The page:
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DHTA, teacher and pupils of the Roseau Primary with magazine
DHTA, teacher and pupils of the Roseau Primary with magazine

It's an upside down, back-to-front world that we live in. For it is rather obvious that teachers are our most valuable human resource; nonetheless we treat them as if they were as disposable as tissue paper-underpaid, unappreciated, and forgotten. We conveniently forget that teachers build, develop and mold citizens of the future and therefore they determine to a large extent the direction that our nation takes. Hence, we believe that the theme of World Teachers Day 2016: "Valuing Teachers, Improving their Status" is very appropriate.

But the problem of undervalued teachers is only one issue of Dominica's education system that we keep recycling. The problem of gender inequality in education has also been a regular talking point for decades, but the problem persists. UNESCO selected the issue of gender inequality as the focus of World Teachers Day 2011 to help us take some action to resolve the problem of gender inequality in education. But nothing much has been done about it.

As we have stated in earlier editorials, one of the major concerns of teachers, at this juncture in our development, is the crisis affecting our boys. Educationists say "a spiraling percentage" of adolescent teenage boys are displaying "intellectual lethargy and academic impotence". They claim that an unsettling number of male students show more susceptibility to the drug culture than girls; get suspended more frequently and generally view school and education as a waste of time.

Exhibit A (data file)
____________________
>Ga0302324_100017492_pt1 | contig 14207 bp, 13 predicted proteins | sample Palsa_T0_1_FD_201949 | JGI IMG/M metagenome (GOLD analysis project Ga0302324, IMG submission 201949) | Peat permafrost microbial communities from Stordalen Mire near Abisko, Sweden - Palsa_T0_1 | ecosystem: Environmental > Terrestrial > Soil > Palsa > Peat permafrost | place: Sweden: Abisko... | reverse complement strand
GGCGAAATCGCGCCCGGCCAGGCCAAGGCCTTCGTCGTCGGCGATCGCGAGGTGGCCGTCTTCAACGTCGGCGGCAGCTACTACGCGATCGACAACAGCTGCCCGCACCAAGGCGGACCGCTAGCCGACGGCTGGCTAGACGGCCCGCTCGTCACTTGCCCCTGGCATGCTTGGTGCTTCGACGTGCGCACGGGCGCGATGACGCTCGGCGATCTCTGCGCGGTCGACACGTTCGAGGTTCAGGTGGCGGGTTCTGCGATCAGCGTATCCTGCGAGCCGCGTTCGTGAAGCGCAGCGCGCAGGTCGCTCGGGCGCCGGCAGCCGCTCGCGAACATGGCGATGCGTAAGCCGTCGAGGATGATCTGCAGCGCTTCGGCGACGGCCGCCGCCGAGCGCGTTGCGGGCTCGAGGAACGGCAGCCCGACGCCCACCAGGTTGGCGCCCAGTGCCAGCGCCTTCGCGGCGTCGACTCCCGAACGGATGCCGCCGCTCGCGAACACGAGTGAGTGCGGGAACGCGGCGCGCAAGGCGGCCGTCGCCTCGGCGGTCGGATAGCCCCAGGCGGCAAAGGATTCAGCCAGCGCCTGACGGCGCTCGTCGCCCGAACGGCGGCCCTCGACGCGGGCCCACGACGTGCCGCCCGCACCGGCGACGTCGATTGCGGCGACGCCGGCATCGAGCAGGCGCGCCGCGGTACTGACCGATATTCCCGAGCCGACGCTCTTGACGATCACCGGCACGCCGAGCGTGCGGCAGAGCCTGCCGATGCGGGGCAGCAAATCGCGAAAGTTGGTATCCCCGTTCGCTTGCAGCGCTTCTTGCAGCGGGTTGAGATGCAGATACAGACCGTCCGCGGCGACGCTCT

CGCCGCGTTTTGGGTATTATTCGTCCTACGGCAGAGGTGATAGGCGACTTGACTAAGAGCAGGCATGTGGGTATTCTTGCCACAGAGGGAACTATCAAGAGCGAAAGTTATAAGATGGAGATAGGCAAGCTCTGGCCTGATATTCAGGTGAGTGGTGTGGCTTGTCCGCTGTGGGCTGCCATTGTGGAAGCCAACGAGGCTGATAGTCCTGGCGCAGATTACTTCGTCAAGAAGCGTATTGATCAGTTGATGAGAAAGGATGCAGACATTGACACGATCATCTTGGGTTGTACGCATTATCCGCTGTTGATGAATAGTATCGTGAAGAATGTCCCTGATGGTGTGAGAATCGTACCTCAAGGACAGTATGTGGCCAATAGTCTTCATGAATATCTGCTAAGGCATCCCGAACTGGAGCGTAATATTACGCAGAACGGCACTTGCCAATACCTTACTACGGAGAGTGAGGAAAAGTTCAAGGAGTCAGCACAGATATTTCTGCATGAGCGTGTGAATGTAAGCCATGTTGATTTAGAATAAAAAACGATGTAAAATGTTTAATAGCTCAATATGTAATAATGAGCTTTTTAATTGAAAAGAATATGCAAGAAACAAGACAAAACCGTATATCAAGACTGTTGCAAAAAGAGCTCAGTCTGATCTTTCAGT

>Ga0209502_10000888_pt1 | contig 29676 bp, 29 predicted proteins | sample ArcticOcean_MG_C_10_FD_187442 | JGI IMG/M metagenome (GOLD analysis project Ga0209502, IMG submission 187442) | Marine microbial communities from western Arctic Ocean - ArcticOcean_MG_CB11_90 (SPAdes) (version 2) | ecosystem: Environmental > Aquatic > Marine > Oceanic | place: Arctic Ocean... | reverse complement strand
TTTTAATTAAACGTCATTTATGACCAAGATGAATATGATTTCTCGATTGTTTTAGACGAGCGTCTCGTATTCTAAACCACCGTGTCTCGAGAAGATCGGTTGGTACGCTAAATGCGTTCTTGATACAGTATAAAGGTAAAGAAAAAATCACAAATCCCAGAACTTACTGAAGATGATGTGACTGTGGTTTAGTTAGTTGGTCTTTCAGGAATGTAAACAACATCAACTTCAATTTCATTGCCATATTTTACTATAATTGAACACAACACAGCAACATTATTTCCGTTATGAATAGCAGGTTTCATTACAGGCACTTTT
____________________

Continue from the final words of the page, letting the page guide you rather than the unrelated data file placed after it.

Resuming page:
This deviant behaviour pattern among boys, experts argue, is partly due to the fact that the number of male teachers in the education system is now abysmally low. Educators are becoming increasingly aware of the need for the presence of many more male teachers in order to remedy the situation of boys' underachievement and provide role models. In fact, one CARICOM government announced a few years ago that it was embarking on a "robust" marketing and recruitment drive to reverse the decline of male teachers through a robust campaign. Maybe we can adopt that idea here in Dominica.

So what are the reasons for men's avoidance of the classroom? The issue of salary is the major contributing factor, we are told. Many males go after higher paying jobs since teaching is not really a profession that pays salaries commensurate with the responsibilities and stress related to the job. Additionally, many males believe that teaching is women's work. Again, there is the prevailing philosophy within the education system that men go into teaching to "teach the subject," and women enter teaching to nurture and develop children. Hence, the argument states, males tend to gravitate toward secondary and tertiary educational institutions, leaving a critical shortage of male teachers at the elementary and pre-school levels. So, it seems that a possible solution to the problem of gender inequality is to increase the salaries of teachers to make the profession more attractive to men.